Gov. DeSantis’ political allies at home and abroad are beset by scandals, with Israel’s Netanyahu indicted and Trump facing impeachment

By: - November 26, 2019 7:00 am

Gov. Ron DeSantis led a Florida trade delegation to Ariel University in an Israeli settlement in the West Bank in May. Among those present was casino mogul and GOP donor Sheldon Adelson. Credit: Governor’s Press Office

Even before he became the governor of Florida, Ron DeSantis aspired to become this country’s most-pro-Israel governor.

He aligned himself with both President Donald Trump and Prime Minister Benjamin Netanyahu, sharing their advocacy of an aggressive Zionism. DeSantis underscored his fidelity through a high-profile trade mission to Israel in late May, his first foreign trip as governor.

Now both of those political allies are beset by corruption scandals – Trump under threat of impeachment, Netanyahu under indictment on bribery-related charges.

Trump appears not to have suffered much in support from his base, elements of which DeSantis shares. Neither do political analysts contacted by the Florida Phoenix believe that Netanyahu’s indictment will splash mud on Florida’s governor.

“I don’t think it has any major impact at the end of the day,” said Rick Wilson, the GOP political strategist turned Trump antagonist.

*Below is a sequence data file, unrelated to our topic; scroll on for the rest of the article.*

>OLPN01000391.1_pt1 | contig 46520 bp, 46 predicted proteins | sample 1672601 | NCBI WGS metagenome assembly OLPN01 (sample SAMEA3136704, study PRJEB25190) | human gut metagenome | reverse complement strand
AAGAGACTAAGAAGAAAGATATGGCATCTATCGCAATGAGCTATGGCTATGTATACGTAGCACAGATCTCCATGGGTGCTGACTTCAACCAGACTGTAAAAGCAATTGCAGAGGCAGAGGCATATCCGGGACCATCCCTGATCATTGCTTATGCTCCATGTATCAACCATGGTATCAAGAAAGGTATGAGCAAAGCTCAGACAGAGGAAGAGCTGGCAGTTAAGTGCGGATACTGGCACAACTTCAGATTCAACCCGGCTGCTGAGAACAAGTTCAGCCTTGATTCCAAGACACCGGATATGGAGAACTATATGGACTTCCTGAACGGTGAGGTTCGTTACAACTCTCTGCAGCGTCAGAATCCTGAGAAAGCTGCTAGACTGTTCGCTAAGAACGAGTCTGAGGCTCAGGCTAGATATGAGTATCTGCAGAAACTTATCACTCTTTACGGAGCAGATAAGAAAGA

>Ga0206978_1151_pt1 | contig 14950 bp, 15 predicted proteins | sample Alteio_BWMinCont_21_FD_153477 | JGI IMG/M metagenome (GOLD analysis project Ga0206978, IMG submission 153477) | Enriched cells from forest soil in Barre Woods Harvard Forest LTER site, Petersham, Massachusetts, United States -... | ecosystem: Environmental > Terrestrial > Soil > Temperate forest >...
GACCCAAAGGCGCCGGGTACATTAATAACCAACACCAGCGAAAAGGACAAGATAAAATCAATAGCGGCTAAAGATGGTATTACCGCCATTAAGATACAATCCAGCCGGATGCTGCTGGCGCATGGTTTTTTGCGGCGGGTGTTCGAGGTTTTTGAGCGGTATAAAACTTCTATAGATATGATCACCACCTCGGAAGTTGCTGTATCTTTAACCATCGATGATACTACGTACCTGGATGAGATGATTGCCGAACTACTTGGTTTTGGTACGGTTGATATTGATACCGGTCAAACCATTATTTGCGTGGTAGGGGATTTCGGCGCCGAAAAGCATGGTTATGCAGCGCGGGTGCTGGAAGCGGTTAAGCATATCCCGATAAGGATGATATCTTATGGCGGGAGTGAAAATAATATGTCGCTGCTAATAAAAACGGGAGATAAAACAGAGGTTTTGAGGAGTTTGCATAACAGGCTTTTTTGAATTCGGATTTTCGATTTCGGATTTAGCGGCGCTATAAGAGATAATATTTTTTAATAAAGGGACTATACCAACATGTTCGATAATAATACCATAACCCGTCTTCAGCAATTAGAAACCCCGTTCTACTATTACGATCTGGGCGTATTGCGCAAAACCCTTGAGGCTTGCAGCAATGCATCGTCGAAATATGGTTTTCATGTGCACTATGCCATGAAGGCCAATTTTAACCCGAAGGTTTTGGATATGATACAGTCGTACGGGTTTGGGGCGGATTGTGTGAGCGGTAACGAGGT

“The people who really vote based on Israel are evangelical Christians, and there’s nowhere else for them to go,” he told the Phoenix Monday via text message.

A Democratic consultant, Steve Schale, replied in a similar way.

“For those who are inclined to vote for him based on his approach to Israel – or for social conservatives who see it as a rallying point for the right – the issue is more about his priorities than the specific prime minister. And those likely to take a negative view of him because of Netanyahu probably already have a negative view of them both,” Schale said via email.

“In some way, the flip played out in the other direction for President Obama, for whom the right tried to paint as anti-Israel because of his poor relationship with Netanyahu, but that relationship had no impact on the vast majority of Jewish voters who voted for him anyways.”

The pro-Israel stance was an important component of Trumps’ and DeSantis’ appeal to Jewish voters. It also appeals to evangelical Christians. DeSantis, for example, enjoyed 77 percent support among white Protestant evangelicals in his 2018 campaign. That group supports Israel out of belief that God gave to the Jewish people perpetual rights to the land on both sides of the Jordan River, and also because of Israel’s central role in Second Coming prophesies.

Netanyahu has courted the same constituency, telling evangelicals at one point that Israel has “no greater friends than Christian supporters of Israel.”

The governor’s press office did not respond to a request for comment. Of the four independently elected Florida Cabinet members approached for comment, only Republican Chief Financial Officer Jimmy Patronis replied.

“Florida’s Cabinet, through the trade mission and the resolution earlier this year, made it clear that we stand with our closest ally and the only democracy in the Middle East. Our state’s leadership will not be deterred in this support,” Patronis spokesman Devin Galetta said via email.

The conservative Republican governor’s embrace of Netanyahu included meeting with him during DeSantis’ and the Florida Cabinet’s late May trade mission to Tel Aviv and Jerusalem. Following their talk, DeSantis referred to the P.M. by his nickname, Bibi, and called him a “really strong leader.”